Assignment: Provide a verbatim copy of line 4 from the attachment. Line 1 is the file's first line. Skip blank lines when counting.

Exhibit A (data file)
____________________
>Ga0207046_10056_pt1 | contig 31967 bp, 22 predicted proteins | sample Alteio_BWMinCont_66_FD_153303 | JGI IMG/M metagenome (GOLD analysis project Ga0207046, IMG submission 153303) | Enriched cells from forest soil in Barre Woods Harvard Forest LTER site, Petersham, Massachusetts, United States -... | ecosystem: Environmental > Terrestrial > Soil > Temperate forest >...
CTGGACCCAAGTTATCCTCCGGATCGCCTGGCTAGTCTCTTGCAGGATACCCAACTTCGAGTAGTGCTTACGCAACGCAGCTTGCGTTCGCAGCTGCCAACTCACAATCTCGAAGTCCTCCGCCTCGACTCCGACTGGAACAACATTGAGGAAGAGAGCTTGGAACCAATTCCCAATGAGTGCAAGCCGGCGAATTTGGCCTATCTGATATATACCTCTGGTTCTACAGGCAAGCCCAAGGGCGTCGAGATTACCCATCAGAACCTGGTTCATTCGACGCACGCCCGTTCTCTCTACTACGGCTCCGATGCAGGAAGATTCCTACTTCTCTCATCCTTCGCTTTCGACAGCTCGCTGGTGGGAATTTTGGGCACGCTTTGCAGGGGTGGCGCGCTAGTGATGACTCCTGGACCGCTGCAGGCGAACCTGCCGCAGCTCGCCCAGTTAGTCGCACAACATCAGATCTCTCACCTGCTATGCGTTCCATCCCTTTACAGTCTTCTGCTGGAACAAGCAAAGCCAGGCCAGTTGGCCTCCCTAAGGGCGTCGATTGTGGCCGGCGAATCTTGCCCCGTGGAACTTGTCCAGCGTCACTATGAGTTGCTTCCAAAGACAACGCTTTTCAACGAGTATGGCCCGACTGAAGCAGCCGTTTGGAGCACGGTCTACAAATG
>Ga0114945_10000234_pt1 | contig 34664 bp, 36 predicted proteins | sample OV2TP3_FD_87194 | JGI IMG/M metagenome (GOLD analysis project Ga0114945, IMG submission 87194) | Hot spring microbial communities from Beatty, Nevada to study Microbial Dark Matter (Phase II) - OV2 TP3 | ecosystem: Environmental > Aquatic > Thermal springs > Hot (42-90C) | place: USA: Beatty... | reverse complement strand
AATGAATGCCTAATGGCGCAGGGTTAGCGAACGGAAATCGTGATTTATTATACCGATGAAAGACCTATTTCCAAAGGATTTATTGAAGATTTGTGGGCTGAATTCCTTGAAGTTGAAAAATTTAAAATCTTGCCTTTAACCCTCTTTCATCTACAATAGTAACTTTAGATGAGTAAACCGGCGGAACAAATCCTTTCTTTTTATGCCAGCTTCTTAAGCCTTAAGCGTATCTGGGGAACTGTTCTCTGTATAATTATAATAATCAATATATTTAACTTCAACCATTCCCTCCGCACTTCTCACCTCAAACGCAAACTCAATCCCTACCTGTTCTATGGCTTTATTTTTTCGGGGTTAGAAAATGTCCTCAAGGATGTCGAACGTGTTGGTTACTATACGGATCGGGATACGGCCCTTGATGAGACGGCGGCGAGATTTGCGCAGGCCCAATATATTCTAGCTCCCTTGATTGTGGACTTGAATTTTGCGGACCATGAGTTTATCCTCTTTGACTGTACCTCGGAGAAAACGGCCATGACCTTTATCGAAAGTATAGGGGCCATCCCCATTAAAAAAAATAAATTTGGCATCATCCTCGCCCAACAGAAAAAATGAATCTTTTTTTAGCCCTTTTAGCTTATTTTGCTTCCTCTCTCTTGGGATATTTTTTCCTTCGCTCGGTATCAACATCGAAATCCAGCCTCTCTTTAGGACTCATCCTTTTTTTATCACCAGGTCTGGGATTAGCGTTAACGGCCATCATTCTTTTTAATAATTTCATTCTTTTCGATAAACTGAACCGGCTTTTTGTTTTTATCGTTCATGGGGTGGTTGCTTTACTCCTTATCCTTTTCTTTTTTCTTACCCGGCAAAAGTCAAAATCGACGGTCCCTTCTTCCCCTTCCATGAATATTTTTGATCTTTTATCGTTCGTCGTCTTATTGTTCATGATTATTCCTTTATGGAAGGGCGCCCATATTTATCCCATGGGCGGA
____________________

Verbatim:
AATGAATGCCTAATGGCGCAGGGTTAGCGAACGGAAATCGTGATTTATTATACCGATGAAAGACCTATTTCCAAAGGATTTATTGAAGATTTGTGGGCTGAATTCCTTGAAGTTGAAAAATTTAAAATCTTGCCTTTAACCCTCTTTCATCTACAATAGTAACTTTAGATGAGTAAACCGGCGGAACAAATCCTTTCTTTTTATGCCAGCTTCTTAAGCCTTAAGCGTATCTGGGGAACTGTTCTCTGTATAATTATAATAATCAATATATTTAACTTCAACCATTCCCTCCGCACTTCTCACCTCAAACGCAAACTCAATCCCTACCTGTTCTATGGCTTTATTTTTTCGGGGTTAGAAAATGTCCTCAAGGATGTCGAACGTGTTGGTTACTATACGGATCGGGATACGGCCCTTGATGAGACGGCGGCGAGATTTGCGCAGGCCCAATATATTCTAGCTCCCTTGATTGTGGACTTGAATTTTGCGGACCATGAGTTTATCCTCTTTGACTGTACCTCGGAGAAAACGGCCATGACCTTTATCGAAAGTATAGGGGCCATCCCCATTAAAAAAAATAAATTTGGCATCATCCTCGCCCAACAGAAAAAATGAATCTTTTTTTAGCCCTTTTAGCTTATTTTGCTTCCTCTCTCTTGGGATATTTTTTCCTTCGCTCGGTATCAACATCGAAATCCAGCCTCTCTTTAGGACTCATCCTTTTTTTATCACCAGGTCTGGGATTAGCGTTAACGGCCATCATTCTTTTTAATAATTTCATTCTTTTCGATAAACTGAACCGGCTTTTTGTTTTTATCGTTCATGGGGTGGTTGCTTTACTCCTTATCCTTTTCTTTTTTCTTACCCGGCAAAAGTCAAAATCGACGGTCCCTTCTTCCCCTTCCATGAATATTTTTGATCTTTTATCGTTCGTCGTCTTATTGTTCATGATTATTCCTTTATGGAAGGGCGCCCATATTTATCCCATGGGCGGA